As the COVID-19 pandemic continues, golf courses across the area have been forced to close to help ensure social distancing protocol … if they’re located in Pennsylvania, that is.
As part of Governor Tom Wolf’s orders in recent weeks to close “non-essential” businesses, golf courses around the Keystone State have been shuttered just as their seasons were just about to begin. Take a 20-minute drive north out of Bradford and into New York, though, and the story is different. Courses in the Empire State have been able to remain open, so long as safety protocols — no rakes in sand traps, no clubhouse access, etc. — are in place.
The way New York has handled things is something that Pine Acres president C.J. Mackey feels could work in Pennsylvania.
“I absolutely feel (safety measures) could work in Pennsylvania. I can appreciate what Governor Wolf is trying to do with his closures and understand the positive effect of social distancing,” he said. “However, very simple safeguards can be put in place at golf courses that accomplishes these goals while simultaneously allowing people to get out and get exercise, which is actively encouraged. I wish Governor Wolf would reconsider his position on golf courses.”
THAT SAID, circumstances across local New York golf clubs vary. According to the Olean Times Herald’s Chuck Pollock, not all courses in Cattaraugus County chose to stay open.
Elkdale Country Club in Salamanca is closed until the pandemic ends while St. Bonaventure postponed its season start until May 1, and that date is only tentative.
Meanwhile, Ellicottville’s Holiday Valley, Wellsville and Franklinville’s Ischua Valley country clubs are on hold, while other courses are in the same limbo. Among those open are Birch Run and the Bartlett Country Club.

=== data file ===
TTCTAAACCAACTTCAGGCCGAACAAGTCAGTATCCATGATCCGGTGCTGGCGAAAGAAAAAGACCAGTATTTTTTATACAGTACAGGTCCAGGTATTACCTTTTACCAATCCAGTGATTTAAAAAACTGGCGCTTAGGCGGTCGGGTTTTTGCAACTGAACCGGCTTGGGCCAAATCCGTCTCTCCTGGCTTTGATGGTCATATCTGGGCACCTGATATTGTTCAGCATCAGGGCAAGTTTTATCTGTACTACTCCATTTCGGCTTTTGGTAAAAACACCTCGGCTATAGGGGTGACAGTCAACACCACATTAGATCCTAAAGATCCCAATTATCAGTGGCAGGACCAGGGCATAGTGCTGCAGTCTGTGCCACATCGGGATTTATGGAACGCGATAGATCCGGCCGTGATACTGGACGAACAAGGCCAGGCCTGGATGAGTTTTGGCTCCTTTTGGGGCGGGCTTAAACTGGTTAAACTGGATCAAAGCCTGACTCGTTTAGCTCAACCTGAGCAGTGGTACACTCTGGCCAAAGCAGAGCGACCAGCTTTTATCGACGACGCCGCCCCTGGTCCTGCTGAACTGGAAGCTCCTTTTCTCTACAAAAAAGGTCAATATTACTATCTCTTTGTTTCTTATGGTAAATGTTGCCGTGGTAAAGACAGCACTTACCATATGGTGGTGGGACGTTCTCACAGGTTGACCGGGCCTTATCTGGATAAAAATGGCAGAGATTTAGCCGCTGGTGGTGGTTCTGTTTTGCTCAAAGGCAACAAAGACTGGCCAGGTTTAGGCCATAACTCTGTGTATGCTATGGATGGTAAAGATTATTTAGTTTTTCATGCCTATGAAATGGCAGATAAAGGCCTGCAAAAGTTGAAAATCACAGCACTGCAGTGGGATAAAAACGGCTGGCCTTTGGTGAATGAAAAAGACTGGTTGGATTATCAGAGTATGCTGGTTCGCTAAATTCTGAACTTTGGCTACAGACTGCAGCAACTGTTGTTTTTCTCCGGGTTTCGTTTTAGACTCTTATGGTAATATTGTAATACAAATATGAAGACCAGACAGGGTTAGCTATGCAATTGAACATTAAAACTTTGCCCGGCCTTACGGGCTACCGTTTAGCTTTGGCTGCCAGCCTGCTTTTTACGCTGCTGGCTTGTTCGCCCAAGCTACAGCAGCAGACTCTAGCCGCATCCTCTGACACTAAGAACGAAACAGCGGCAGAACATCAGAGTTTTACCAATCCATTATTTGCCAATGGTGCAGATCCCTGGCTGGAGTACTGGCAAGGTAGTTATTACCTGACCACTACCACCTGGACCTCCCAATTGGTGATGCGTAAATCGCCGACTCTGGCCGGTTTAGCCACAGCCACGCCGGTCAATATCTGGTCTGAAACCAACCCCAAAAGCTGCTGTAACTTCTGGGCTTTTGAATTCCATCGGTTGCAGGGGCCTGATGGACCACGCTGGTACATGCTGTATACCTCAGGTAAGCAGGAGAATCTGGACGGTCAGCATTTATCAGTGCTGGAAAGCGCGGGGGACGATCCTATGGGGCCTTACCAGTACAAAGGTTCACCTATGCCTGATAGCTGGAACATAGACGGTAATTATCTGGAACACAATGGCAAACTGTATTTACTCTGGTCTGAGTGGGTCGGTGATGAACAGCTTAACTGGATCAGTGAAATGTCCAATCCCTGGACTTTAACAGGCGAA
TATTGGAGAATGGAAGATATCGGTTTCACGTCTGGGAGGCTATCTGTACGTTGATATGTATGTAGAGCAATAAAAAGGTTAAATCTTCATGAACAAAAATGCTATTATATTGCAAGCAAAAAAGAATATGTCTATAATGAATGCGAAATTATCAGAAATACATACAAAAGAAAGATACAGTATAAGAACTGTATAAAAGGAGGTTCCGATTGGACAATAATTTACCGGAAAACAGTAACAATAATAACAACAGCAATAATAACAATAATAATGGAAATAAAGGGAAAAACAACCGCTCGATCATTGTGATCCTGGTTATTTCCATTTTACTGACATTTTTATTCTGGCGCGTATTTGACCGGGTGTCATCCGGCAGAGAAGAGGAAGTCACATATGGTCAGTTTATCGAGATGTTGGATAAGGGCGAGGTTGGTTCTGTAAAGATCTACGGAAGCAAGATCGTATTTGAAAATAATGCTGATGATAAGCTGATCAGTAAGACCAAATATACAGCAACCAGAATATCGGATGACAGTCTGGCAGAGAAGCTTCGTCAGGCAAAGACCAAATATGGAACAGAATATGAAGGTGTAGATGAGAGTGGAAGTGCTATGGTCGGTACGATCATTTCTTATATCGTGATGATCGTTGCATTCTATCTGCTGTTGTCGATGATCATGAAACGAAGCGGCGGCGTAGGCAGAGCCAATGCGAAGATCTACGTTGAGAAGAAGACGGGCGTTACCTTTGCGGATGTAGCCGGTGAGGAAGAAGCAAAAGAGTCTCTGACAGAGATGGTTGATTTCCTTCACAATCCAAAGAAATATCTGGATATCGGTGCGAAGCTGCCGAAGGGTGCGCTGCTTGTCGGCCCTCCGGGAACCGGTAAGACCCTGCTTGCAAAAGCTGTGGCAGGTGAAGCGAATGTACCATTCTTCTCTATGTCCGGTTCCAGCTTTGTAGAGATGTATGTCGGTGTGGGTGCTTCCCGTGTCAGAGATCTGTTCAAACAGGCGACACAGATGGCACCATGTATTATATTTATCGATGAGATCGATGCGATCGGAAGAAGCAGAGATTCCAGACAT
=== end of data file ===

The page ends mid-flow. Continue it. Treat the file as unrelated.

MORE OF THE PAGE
With the closures in Pennsylvania, local clubs are left bracing for potential revenue losses — though how much remains to be seen. The season did begin on Wednesday, but play doesn’t pick up in earnest until about May, according to Mackey and Pennhills golf pro Jake Northrup.
“It’s hard to say what the financial impact might be at this point,” Mackey said. “April can be a tough month for us anyway because the weather is so unpredictable. Regardless, we are currently applying for government assistance to get ahead of any potential losses. We will also double our efforts once we are allowed to open to make up any revenue shortfall.”
Northrup said the hardest thing for Pennhills right now is setting up any sort of calendar or schedule.
“We can’t really make decisions right now. We’re just hoping for the best and planning for the worst,” he said.
NORTHRUP added that as the situation changes, so will Pennhills in how it handles things.
“It’s unfortunate that we can’t open up yet, but whatever we can do, we’ll do it,” he said. “If we can allow walking (later on), that’s when we’ll allow it. When we can allow carts, we’ll roll out carts. We’ll take every precaution we can and figure it out as we go. We just have to be conscious.”
And, Northrup mentioned, Pennhills could potentially extend its season past the usual closing date and hold scheduled events into October or November, if need be.
So far, both Mackey and Northrup report the membership levels at their respective clubs have yet to take a hit.
Mackey indicated Pine Acres gets new memberships in waves, typically at the end of the previous season, when the course itself opens up and weather clears, and then when golf leagues start.
“UNTIL WE reach that point in the year, we won’t really know,” he said. “With that being said, before COVID-19 put everything on hold, we were actually seeing a huge spike in membership, with 155 members already paid, 26 of them new members.”
Citing amenities that will open once the outbreak ends, such as a new grill room, social memberships as well as a heated pool, Northrup noted that Pennhills is trying to make its membership as worthwhile as possible, and that existing membership has remained steady.
“Really, once everything gets going, and I’m hoping it does, things will be really good,” he said. “Our existing membership has stuck with us, and we’ll take care of them and do everything we can to make their member experience great.”
In the meantime, course maintenance is allowed to continue, so both Pine Acres and Pennhills are maintaining their grounds.
“We are permitted to do maintenance on the course, so we plan to be ready to go once we are given permission to open,” Mackey said.
Added Northrup, “We are able to make sure the golf course is in good shape; that’s part of the essential work. So we’re able to get out and take care of the grounds. The golf course will be pure once we’re able to get going … it will still be a great product this spring.”